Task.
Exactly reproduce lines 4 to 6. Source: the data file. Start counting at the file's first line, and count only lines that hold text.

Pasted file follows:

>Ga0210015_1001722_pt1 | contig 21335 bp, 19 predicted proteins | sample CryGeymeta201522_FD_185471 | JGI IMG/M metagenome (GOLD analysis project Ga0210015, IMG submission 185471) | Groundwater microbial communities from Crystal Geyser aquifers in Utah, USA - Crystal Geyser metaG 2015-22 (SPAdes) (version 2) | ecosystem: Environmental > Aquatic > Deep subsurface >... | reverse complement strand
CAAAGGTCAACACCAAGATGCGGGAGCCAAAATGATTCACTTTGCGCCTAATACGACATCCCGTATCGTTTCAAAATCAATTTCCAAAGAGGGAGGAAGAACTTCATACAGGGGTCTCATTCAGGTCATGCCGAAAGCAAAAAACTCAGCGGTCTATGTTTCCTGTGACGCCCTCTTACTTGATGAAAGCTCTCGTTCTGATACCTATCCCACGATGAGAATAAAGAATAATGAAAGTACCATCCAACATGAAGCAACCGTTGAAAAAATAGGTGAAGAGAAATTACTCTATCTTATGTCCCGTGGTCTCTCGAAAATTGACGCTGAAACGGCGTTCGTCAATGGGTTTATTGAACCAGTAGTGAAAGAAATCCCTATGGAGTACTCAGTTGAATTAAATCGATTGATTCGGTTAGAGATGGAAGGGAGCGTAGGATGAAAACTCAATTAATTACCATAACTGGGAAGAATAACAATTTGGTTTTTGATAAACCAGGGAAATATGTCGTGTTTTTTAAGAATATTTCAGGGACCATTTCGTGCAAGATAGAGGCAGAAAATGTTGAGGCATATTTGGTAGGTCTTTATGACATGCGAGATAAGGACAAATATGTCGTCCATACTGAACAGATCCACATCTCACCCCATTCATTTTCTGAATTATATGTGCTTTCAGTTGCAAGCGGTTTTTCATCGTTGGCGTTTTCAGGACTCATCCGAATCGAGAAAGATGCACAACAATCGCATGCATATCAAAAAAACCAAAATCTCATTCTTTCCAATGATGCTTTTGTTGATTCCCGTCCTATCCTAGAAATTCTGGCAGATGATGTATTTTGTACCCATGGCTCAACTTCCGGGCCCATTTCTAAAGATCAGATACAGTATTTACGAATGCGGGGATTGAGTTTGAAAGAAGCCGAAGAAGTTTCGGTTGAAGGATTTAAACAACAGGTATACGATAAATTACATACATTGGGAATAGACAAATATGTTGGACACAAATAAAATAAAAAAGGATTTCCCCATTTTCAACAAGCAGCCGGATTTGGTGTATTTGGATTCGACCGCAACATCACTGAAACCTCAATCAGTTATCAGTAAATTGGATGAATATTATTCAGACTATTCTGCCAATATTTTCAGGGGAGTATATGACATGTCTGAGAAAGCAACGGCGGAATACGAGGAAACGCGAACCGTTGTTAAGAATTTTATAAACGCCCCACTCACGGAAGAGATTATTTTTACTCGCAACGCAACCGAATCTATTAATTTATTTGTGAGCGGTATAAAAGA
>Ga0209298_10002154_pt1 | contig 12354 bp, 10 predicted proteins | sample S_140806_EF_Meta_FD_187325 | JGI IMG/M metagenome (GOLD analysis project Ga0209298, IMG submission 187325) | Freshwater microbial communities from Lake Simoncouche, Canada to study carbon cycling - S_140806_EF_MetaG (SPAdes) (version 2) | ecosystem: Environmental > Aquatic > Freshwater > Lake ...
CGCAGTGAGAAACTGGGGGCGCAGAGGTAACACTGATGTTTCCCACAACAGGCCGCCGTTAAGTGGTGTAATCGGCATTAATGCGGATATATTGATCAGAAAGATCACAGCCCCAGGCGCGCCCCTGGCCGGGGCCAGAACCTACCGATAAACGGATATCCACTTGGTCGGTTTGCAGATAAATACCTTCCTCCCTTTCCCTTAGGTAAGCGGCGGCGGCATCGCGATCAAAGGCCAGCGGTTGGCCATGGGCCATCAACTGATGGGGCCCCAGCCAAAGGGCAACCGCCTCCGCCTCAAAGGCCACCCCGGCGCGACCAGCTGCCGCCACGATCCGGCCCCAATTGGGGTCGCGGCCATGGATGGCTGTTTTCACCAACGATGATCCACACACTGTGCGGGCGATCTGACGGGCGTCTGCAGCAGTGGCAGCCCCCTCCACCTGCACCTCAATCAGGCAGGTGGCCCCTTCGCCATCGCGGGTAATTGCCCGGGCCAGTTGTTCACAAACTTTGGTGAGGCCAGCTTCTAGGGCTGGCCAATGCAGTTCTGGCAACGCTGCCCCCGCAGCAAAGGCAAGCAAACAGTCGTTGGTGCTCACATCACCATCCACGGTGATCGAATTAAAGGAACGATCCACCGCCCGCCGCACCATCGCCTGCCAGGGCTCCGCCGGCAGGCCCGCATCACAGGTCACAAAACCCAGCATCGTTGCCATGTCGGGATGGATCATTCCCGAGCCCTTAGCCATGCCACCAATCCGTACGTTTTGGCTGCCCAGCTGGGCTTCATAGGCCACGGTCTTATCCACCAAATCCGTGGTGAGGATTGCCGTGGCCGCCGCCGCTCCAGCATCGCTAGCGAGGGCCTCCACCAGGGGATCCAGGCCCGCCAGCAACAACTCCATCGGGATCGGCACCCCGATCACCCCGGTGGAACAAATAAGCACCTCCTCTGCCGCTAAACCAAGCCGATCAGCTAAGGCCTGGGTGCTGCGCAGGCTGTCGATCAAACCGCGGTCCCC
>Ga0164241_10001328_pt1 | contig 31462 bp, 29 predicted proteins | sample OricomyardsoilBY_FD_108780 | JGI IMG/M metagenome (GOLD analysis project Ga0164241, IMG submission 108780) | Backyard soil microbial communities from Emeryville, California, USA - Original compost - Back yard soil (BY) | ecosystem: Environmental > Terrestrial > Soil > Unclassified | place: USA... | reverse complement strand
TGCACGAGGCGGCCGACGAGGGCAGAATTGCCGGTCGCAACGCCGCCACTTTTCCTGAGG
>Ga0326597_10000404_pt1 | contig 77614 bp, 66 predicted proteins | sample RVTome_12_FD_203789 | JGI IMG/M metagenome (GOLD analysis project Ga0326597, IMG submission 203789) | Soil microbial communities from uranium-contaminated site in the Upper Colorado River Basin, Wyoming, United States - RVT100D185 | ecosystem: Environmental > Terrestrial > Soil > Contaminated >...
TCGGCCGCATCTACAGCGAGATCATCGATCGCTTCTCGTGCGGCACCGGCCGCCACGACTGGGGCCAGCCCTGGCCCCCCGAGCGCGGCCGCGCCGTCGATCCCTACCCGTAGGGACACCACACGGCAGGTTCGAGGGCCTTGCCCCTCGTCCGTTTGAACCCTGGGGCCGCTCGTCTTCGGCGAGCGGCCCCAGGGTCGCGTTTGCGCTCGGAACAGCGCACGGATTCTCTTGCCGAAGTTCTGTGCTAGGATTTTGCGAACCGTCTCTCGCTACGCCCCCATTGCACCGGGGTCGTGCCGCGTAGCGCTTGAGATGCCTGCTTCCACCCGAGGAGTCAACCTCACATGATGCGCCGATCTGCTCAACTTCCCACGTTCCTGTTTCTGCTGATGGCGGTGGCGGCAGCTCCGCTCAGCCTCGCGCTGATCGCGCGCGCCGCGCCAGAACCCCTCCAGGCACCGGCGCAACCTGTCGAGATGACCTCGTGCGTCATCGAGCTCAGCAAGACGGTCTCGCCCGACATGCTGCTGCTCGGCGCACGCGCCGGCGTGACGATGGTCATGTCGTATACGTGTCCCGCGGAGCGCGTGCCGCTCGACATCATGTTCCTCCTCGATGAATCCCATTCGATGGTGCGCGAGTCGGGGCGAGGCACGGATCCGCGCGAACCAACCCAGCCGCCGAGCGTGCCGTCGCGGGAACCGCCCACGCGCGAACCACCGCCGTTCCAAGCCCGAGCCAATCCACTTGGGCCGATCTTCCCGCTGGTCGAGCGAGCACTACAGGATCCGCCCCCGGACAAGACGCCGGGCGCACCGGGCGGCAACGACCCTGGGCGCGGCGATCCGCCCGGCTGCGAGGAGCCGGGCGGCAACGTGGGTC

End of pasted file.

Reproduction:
CGCAGTGAGAAACTGGGGGCGCAGAGGTAACACTGATGTTTCCCACAACAGGCCGCCGTTAAGTGGTGTAATCGGCATTAATGCGGATATATTGATCAGAAAGATCACAGCCCCAGGCGCGCCCCTGGCCGGGGCCAGAACCTACCGATAAACGGATATCCACTTGGTCGGTTTGCAGATAAATACCTTCCTCCCTTTCCCTTAGGTAAGCGGCGGCGGCATCGCGATCAAAGGCCAGCGGTTGGCCATGGGCCATCAACTGATGGGGCCCCAGCCAAAGGGCAACCGCCTCCGCCTCAAAGGCCACCCCGGCGCGACCAGCTGCCGCCACGATCCGGCCCCAATTGGGGTCGCGGCCATGGATGGCTGTTTTCACCAACGATGATCCACACACTGTGCGGGCGATCTGACGGGCGTCTGCAGCAGTGGCAGCCCCCTCCACCTGCACCTCAATCAGGCAGGTGGCCCCTTCGCCATCGCGGGTAATTGCCCGGGCCAGTTGTTCACAAACTTTGGTGAGGCCAGCTTCTAGGGCTGGCCAATGCAGTTCTGGCAACGCTGCCCCCGCAGCAAAGGCAAGCAAACAGTCGTTGGTGCTCACATCACCATCCACGGTGATCGAATTAAAGGAACGATCCACCGCCCGCCGCACCATCGCCTGCCAGGGCTCCGCCGGCAGGCCCGCATCACAGGTCACAAAACCCAGCATCGTTGCCATGTCGGGATGGATCATTCCCGAGCCCTTAGCCATGCCACCAATCCGTACGTTTTGGCTGCCCAGCTGGGCTTCATAGGCCACGGTCTTATCCACCAAATCCGTGGTGAGGATTGCCGTGGCCGCCGCCGCTCCAGCATCGCTAGCGAGGGCCTCCACCAGGGGATCCAGGCCCGCCAGCAACAACTCCATCGGGATCGGCACCCCGATCACCCCGGTGGAACAAATAAGCACCTCCTCTGCCGCTAAACCAAGCCGATCAGCTAAGGCCTGGGTGCTGCGCAGGCTGTCGATCAAACCGCGGTCCCC
>Ga0164241_10001328_pt1 | contig 31462 bp, 29 predicted proteins | sample OricomyardsoilBY_FD_108780 | JGI IMG/M metagenome (GOLD analysis project Ga0164241, IMG submission 108780) | Backyard soil microbial communities from Emeryville, California, USA - Original compost - Back yard soil (BY) | ecosystem: Environmental > Terrestrial > Soil > Unclassified | place: USA... | reverse complement strand
TGCACGAGGCGGCCGACGAGGGCAGAATTGCCGGTCGCAACGCCGCCACTTTTCCTGAGG